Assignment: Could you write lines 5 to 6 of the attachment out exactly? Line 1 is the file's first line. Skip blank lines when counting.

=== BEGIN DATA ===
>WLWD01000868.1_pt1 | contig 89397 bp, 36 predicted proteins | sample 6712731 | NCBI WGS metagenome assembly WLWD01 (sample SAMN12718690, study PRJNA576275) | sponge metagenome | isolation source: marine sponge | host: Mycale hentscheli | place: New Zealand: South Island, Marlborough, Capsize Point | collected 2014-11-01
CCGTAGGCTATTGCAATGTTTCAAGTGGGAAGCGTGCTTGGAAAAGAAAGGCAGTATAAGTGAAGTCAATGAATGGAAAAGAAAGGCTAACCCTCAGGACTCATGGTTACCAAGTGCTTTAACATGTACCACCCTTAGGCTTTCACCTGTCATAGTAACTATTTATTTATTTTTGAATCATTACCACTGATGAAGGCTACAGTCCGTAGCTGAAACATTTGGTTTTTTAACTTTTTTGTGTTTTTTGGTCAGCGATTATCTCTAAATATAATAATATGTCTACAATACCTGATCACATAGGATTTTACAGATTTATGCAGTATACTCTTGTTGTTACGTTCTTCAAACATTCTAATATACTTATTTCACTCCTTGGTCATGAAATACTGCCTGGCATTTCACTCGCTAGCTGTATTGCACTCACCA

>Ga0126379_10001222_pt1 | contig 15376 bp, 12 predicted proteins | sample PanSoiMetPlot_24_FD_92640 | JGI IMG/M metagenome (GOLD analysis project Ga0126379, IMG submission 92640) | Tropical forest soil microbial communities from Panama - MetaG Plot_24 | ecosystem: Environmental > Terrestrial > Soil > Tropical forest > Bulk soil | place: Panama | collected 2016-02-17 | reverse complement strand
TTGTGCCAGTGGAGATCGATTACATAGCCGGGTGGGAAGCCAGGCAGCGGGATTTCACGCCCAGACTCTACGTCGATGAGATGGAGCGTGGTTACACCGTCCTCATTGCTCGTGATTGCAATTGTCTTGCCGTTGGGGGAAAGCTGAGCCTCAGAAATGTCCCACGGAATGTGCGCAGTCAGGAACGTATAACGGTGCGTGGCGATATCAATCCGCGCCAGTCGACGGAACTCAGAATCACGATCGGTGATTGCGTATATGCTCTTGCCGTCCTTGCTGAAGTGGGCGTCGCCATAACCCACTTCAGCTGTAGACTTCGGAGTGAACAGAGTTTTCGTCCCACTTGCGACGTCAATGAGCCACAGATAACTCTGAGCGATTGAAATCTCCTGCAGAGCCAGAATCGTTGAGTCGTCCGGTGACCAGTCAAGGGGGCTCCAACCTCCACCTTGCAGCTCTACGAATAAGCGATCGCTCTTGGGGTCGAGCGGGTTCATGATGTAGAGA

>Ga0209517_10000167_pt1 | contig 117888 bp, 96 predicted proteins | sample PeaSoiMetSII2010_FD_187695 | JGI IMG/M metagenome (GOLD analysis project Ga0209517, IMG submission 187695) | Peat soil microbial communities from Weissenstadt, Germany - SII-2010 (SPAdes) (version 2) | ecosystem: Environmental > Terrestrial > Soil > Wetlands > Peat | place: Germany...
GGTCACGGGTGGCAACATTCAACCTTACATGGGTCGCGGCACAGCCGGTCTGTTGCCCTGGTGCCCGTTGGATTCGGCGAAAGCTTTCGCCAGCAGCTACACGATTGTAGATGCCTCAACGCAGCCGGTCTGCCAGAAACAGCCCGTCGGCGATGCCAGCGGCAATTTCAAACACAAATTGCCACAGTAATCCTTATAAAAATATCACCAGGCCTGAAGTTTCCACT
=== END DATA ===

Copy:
>Ga0209517_10000167_pt1 | contig 117888 bp, 96 predicted proteins | sample PeaSoiMetSII2010_FD_187695 | JGI IMG/M metagenome (GOLD analysis project Ga0209517, IMG submission 187695) | Peat soil microbial communities from Weissenstadt, Germany - SII-2010 (SPAdes) (version 2) | ecosystem: Environmental > Terrestrial > Soil > Wetlands > Peat | place: Germany...
GGTCACGGGTGGCAACATTCAACCTTACATGGGTCGCGGCACAGCCGGTCTGTTGCCCTGGTGCCCGTTGGATTCGGCGAAAGCTTTCGCCAGCAGCTACACGATTGTAGATGCCTCAACGCAGCCGGTCTGCCAGAAACAGCCCGTCGGCGATGCCAGCGGCAATTTCAAACACAAATTGCCACAGTAATCCTTATAAAAATATCACCAGGCCTGAAGTTTCCACT